We say that a lot in WordPress. We boldly state that the goal of WordPress is to democratize publishing through Open Source, GPL software.
I’d like to turn that on it’s ear for a moment.
The purpose of the REST API is to democratize reading.
One of the myths of websites is that if you build it, people will come. If that was true, we’d never need plugins like Yoast SEO and we’d never need to self-promote. The reality is that we have to work hard and make our content good. WordPress helps us make it look good, and makes it easier to get it out there, and usually the rest is up to us.
There’s another aspect to discovery, though, and that is the ease of findability. We already address this in WordPress to a degree with RSS, but as much as I’d love to say that was that, it’s not. It’s 2017. People don’t want RSS, they want email and they want the information on social media immediately.
And? They want apps on their phones that alert them to new data.
Reading data with WordPress is easy. We go to a webpage, we see the data, we consume, we move on. With emails and social media, people usually have to click to come to your site and read. While this is good for your traffic, anytime a person has to click you’re running a risk they might not click. That’s why Tweetstorms are more consumable than blog posts. While they are far more transient, they’re accessible in an immediate way.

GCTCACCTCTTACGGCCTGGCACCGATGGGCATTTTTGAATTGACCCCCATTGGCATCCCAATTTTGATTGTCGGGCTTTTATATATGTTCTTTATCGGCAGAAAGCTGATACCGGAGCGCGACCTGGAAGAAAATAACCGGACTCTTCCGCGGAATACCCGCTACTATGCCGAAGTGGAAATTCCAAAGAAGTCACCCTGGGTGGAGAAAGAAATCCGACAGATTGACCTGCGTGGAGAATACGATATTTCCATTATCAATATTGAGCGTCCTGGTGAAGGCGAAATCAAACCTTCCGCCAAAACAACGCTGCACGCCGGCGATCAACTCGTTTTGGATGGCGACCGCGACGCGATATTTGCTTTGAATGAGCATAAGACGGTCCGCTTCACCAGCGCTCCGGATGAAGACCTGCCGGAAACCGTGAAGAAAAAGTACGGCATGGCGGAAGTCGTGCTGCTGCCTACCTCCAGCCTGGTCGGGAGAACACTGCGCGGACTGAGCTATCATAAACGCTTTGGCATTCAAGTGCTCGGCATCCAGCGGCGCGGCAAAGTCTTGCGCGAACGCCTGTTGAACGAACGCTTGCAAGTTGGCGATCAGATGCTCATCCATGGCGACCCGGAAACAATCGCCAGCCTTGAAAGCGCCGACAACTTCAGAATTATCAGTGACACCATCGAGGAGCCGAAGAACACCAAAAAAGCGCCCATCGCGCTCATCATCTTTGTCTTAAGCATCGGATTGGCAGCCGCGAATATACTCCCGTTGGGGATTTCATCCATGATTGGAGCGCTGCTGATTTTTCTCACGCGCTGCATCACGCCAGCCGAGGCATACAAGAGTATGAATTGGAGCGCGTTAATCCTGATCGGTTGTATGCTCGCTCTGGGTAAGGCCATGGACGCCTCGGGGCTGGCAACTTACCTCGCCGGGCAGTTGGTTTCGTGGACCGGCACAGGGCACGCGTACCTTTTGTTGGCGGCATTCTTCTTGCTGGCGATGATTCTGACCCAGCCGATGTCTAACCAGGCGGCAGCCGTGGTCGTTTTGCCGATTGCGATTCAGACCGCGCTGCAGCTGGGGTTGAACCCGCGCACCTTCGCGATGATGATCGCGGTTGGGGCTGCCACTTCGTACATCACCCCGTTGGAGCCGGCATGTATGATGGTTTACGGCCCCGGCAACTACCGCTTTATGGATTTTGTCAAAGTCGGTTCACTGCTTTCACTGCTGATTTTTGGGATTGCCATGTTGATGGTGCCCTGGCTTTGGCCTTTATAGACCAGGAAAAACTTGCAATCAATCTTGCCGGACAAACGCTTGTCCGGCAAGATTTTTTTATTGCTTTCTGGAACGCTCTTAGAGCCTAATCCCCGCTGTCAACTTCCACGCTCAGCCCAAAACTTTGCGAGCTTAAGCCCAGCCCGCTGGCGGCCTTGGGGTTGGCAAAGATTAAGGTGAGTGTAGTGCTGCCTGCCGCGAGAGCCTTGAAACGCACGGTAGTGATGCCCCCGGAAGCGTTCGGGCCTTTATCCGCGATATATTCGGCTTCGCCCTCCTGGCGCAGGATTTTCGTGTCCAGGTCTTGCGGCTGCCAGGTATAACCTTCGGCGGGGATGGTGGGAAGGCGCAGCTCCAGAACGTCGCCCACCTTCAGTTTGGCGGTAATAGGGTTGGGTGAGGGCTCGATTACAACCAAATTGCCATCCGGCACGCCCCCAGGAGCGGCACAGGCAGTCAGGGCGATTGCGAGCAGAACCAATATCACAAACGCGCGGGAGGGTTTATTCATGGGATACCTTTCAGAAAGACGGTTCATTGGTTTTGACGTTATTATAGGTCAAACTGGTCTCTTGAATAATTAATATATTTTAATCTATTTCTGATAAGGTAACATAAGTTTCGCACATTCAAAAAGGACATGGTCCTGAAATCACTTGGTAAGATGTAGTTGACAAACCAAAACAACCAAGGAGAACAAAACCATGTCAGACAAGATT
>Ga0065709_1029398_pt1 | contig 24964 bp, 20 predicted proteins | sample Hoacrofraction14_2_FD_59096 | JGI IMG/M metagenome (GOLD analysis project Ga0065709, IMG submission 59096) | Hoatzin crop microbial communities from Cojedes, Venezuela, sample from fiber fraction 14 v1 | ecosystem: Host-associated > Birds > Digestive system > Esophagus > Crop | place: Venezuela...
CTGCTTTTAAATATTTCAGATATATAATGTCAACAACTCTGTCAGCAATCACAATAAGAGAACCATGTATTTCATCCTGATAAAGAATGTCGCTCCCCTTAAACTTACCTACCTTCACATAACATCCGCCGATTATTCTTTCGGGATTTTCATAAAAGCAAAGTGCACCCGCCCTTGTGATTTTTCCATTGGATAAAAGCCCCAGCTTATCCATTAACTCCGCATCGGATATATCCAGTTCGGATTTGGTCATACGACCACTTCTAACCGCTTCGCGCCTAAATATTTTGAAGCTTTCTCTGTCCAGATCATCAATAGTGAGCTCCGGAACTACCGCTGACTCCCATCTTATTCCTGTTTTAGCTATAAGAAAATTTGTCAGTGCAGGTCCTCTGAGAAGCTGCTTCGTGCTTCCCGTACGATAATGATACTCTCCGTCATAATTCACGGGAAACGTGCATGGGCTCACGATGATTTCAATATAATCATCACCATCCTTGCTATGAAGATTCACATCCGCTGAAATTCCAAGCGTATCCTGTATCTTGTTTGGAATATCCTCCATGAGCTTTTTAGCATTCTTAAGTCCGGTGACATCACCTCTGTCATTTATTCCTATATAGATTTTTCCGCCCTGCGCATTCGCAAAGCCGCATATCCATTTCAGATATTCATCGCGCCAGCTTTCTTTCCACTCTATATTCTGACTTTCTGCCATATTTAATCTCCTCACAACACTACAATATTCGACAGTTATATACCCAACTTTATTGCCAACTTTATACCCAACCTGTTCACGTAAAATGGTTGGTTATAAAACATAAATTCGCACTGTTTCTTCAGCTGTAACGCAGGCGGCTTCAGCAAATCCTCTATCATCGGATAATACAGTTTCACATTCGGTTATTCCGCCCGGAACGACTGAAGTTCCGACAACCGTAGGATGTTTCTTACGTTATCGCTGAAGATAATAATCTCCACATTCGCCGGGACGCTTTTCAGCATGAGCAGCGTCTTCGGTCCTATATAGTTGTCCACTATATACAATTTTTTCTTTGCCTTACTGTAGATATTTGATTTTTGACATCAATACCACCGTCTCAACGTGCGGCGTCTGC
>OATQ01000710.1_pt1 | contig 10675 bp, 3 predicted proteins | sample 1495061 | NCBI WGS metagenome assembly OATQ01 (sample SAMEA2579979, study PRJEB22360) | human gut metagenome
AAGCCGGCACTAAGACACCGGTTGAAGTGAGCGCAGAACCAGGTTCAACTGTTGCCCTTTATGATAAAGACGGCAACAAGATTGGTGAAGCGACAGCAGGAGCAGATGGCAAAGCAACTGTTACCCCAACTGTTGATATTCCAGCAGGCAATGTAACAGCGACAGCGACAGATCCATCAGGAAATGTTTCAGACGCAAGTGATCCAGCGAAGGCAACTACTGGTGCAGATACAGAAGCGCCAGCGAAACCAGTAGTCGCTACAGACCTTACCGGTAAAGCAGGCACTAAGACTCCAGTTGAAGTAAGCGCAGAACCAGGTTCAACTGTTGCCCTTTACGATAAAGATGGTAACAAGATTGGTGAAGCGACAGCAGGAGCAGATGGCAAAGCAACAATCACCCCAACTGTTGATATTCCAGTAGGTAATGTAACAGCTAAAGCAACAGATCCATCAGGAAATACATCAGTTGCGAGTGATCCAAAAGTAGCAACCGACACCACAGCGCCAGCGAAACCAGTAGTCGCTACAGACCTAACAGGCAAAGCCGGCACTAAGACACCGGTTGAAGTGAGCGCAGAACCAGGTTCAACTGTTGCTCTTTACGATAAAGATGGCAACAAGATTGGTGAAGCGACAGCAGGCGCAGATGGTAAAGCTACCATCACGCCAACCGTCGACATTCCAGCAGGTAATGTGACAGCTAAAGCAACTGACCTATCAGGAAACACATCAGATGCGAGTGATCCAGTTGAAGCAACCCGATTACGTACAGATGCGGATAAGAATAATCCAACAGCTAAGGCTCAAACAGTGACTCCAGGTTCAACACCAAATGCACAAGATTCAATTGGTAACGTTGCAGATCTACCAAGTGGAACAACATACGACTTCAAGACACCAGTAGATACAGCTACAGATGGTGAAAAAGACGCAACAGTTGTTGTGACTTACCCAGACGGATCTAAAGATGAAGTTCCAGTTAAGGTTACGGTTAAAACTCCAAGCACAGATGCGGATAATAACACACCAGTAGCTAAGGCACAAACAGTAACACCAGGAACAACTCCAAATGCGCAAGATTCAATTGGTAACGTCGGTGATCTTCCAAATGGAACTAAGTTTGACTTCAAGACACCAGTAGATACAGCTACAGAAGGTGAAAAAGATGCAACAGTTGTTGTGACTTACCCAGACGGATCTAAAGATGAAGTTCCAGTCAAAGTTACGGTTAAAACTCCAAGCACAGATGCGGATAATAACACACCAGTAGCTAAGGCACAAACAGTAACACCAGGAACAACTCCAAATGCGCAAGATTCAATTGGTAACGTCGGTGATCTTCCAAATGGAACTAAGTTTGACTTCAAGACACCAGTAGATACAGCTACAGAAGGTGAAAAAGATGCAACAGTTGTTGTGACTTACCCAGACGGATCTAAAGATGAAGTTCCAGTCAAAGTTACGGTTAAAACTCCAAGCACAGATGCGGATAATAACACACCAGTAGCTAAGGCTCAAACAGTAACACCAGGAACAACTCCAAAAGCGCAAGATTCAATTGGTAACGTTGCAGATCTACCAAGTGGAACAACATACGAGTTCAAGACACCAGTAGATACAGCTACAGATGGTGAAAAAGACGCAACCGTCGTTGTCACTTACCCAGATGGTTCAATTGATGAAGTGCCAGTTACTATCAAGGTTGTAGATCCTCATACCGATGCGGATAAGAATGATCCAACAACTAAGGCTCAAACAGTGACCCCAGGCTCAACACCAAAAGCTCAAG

Making the consuming of data more direct, a more one-to-one relationship, improves the chances that someone will actually read the information. Much of this can be achieved with a good lede, but readers are well to aware of click-bait today. “She tried this blogging software. You won’t believe what happened next!”
Right. You get the point. In order to get people to read, you have to make it easier for them to read. Converting WordPress posts to something an app can read needs to be easier for the blogger, or they won’t be able to have success.
The REST API does just that.
It makes the discovery and consumption of your website easier by simplifying your output.
When you look at a website you see the design and the layout and the wonderful beauty. When an app reads your data, however, it doesn’t want or need any of that. An app needs the raw data. And the REST API does that. It outputs the data in a super basic and simple way. Furthermore, it lets you add on to this and output specific data in special ways.
You can publish your data in multiple ways. Today, we all know about the blogging aspect of WordPress. But here are some other ways you could share your data:
- Allow users to download a CSV with all the products on your site and their costs
- Create a plugin that calls custom data, allowing others to have a widget with the data
- Power a mobile app without loading your theme
Could you do all that without the REST API? Of course.
Does the REST API make it easier and thus help you democratize faster? Yes. It does.
The REST API can change your life, if you’d only let it.